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Issue 106, December 17, 2007
In the news
A Blizzard community representative confirmed rumors last week that Blizzard is working on a new MMO project, although no information about the nature of the new game has been released at this time.

Read more here.
Kohnke Communications, a public relations firm which represents a number of MMO developers, is suing Perpetual Entertainment for breach of contract, several counts of fraud, and transferring assets, including Star Trek Online, to a new company before liquidating their assets.

Read more here.
Auran CEO Tony Hilliam announced last week that Auran, the developer of Fury is closing its doors. The 70 people on the fury development team have all been let go, with a small team remaining to maintain Fury.

Read more here.
Get more news on our site here!
Blog Spotlight

This week in her Community Forum Spotlight column, Community Manager Laura Genender discusses a user blog involving PvP and what kinds of experiences players are looking for.

High end content in MMOs is basically restricted to one of two paths: raids, which require players to work together against large events or creatures; or PvP, which allows players to generate their own high-end challenges against each other. For our community, at the very least, it is the latter which seems to be catching the most attention.

Perhaps that's no big surprise; after all, two of the big upcoming giants - Age of Conan and Warhammer Online - are mostly centered around PvP. Current popular games such as World of Warcraft and Guild Wars offer plenty of PvP, too. But for user T0nyd, this isn't enough.

In a blog entry titled "PVP MMORPGs, are they real?" T0nyd outlines the features he believes are key in any MMO PVP experience:

"For me to call an MMORPG a PVP game," T0nyd, starts, "I want to be able to level from 1 to max through PvP. I am not saying that I believe no PvE should exist. I am just saying that I believe if I choose I should be able to gain EXP and advance through the killing of other players." Through T0nyd's description I can imagine a starting area with multiple starting NPCs, oftering you quests to kill monsters, make armor, or kill other players. While some of us obsessive gamers (like myself) would likely feel compelled to complete all of them, it would allow players to choose - if they desire - how to advance.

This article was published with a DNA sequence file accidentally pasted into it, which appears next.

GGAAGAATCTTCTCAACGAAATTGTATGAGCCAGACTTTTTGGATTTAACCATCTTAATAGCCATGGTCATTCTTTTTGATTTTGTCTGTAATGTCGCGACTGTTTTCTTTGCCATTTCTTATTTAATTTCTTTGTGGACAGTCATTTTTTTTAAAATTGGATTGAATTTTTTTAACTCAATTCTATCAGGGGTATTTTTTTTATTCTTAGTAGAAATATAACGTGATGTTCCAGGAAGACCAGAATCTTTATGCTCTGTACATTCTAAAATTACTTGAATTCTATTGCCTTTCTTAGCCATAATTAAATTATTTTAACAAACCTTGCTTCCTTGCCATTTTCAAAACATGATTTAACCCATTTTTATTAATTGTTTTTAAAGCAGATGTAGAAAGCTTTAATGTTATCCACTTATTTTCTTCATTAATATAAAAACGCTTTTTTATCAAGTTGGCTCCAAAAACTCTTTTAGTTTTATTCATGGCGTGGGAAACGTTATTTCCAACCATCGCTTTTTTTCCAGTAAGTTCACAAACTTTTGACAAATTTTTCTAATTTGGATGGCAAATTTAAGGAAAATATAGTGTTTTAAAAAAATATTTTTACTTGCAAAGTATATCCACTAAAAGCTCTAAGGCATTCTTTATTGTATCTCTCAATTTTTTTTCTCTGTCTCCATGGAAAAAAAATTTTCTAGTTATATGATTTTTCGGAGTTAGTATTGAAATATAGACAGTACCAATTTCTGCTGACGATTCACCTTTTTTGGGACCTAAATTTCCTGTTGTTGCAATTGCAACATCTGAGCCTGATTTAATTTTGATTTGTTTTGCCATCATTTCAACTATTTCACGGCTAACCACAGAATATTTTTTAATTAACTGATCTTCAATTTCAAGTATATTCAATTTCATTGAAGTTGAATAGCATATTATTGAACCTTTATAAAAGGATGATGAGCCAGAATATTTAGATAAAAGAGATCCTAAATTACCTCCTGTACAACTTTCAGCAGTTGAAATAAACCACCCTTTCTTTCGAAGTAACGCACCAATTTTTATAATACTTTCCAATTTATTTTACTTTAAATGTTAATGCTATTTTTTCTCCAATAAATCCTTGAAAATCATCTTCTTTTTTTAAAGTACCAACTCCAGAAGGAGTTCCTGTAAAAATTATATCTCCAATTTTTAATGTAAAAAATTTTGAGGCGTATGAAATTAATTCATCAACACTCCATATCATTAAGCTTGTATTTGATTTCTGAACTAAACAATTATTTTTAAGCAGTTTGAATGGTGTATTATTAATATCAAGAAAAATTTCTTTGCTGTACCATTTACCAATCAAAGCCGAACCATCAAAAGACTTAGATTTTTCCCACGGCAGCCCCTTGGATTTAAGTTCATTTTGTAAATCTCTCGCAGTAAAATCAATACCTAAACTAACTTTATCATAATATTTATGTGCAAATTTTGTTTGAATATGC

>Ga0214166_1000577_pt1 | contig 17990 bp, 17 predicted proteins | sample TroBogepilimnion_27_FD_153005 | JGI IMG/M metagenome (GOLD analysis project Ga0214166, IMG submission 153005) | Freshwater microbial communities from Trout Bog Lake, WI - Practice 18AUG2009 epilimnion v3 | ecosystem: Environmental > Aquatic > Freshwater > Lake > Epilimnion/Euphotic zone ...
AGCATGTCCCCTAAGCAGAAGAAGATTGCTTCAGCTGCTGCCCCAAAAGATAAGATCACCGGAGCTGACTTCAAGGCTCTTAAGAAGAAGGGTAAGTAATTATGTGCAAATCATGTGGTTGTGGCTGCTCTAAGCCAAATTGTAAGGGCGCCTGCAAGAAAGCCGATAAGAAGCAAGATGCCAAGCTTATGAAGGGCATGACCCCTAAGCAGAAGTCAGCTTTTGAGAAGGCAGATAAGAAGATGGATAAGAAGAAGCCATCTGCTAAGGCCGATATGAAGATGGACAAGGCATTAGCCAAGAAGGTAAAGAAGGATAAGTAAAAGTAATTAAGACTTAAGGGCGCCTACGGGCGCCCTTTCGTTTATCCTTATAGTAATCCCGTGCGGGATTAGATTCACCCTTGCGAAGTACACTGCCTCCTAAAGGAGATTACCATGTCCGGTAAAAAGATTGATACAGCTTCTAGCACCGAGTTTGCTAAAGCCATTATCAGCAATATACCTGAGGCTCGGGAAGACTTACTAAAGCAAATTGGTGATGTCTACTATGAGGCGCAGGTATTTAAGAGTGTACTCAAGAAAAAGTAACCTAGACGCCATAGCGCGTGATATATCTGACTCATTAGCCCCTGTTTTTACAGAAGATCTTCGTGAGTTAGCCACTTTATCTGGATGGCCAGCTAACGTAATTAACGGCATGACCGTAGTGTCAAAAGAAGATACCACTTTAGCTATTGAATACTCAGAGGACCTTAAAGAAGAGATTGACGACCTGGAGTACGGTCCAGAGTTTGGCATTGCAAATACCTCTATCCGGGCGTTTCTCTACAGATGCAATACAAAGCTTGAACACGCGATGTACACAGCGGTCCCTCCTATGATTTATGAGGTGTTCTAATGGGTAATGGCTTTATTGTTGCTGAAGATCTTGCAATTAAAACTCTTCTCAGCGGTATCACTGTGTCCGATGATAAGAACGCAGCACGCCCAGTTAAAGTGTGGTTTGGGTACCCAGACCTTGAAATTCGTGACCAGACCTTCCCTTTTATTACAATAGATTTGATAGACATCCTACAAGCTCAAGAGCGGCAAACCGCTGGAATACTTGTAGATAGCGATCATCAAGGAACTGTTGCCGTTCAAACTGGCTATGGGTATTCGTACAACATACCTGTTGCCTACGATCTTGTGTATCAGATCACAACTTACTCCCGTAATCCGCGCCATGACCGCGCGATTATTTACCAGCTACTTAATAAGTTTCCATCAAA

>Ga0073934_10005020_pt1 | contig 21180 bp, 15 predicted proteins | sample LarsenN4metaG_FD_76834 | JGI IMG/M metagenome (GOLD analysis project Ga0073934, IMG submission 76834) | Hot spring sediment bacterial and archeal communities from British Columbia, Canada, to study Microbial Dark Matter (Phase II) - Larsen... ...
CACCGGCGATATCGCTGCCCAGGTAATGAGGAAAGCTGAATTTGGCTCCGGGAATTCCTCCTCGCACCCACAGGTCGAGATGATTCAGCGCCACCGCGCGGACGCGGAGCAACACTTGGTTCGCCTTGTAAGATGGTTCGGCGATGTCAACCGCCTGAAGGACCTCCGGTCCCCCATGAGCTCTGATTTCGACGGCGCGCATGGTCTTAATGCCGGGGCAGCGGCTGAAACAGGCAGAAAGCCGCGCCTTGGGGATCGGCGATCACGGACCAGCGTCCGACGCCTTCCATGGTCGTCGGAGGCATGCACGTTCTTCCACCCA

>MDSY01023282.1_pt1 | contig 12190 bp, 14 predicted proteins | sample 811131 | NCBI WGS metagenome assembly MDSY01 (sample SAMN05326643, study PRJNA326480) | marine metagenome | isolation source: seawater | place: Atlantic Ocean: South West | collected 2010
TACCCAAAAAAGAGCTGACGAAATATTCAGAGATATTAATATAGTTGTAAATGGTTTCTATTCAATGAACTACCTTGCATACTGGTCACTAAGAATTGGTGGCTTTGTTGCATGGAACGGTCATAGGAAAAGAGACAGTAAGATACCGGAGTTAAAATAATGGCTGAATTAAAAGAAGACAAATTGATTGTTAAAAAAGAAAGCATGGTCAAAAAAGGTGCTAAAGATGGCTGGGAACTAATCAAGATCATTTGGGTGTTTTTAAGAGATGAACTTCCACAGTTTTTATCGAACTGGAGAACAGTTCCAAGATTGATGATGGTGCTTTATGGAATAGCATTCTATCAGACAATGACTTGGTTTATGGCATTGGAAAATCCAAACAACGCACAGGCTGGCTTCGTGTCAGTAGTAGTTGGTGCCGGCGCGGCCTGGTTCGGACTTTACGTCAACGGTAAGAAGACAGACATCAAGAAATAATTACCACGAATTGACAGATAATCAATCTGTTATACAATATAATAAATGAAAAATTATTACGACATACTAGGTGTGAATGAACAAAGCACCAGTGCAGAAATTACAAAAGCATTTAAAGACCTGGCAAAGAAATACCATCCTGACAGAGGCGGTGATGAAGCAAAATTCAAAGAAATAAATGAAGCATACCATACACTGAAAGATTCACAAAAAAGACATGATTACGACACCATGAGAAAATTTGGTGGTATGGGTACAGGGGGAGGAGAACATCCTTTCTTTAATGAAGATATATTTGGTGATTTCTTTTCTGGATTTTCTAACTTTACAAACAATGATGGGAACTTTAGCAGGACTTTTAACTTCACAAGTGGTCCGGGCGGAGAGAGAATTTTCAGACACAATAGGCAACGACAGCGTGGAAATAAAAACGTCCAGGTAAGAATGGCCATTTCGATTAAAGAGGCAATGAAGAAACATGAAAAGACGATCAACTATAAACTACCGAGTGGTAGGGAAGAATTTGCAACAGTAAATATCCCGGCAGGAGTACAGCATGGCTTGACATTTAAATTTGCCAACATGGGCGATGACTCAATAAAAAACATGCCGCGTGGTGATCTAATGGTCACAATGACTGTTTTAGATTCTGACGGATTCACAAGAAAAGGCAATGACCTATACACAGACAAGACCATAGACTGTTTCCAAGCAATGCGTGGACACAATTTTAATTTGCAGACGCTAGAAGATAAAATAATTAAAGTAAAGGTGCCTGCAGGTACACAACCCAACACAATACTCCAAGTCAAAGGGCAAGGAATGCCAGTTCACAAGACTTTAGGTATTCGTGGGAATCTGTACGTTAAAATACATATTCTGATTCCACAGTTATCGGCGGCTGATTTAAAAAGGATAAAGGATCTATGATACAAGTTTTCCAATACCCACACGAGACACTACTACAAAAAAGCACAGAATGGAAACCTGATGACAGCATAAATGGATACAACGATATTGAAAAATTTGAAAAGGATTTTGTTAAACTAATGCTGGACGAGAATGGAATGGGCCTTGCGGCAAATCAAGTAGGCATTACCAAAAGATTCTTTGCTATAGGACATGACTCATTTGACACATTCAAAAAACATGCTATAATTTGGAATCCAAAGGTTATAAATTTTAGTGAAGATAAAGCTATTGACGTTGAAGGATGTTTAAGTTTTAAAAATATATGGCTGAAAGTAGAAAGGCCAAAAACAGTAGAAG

You can read the full article here.
More blogs can be found on our site here
On-Site: Podcast
This week on the Podcast, co-hosts Jon Wood and Keith Cross discuss Keith's recent trip to San Francisco where he took part in a hands on demo of Age of Conan.

Check out the Podcast here.

Visit our boards today!

This week's game of the week is Jumpgate Evolution.

For the last four weeks, we have presented a developer journal from Hermann Peterscheck, the Producer of Jumpgate Evolution. In his final installment, Peterscheck talks about creating a space action game.

One of the things that I like about NetDevil in general and Jumpgate Evolution in particular is that we actually are trying to make different kinds of MMOs. This sounds a bit strange as the last three articles have focused quite a bit on how to appeal to the masses, how to be accessible for everyone, how learning from experts and avoiding senseless innovation is a good idea and things like that. I wanted to wrap up these series of logs by talking a bit about the magic that happens in game development. I love that we work on games that are both in theme and genre somewhat risky.

You rcan read the Dev Journal here, or check out Part 1, Part 2, and Part 3.
The Week that Was
Monday, December 10
Zu Online: Q&A With the Zu Team

Tuesday, December 11
Jumpgate Evolution: Wrap-Up

Wednesday, December 12
Pirates of the Burning Sea: Response to Feedback

Thursday, December 13
Tabula Rasa: A Talk With Starr Long

Friday, December 14
Age of Conan: Hands-On Report
Did You Know?
EverQuest II Executive Producer Scott Hartsman announced that he was leaving SOE. He started with SOE back in 2001 while working on EverQuest: Shadows of Luclin.
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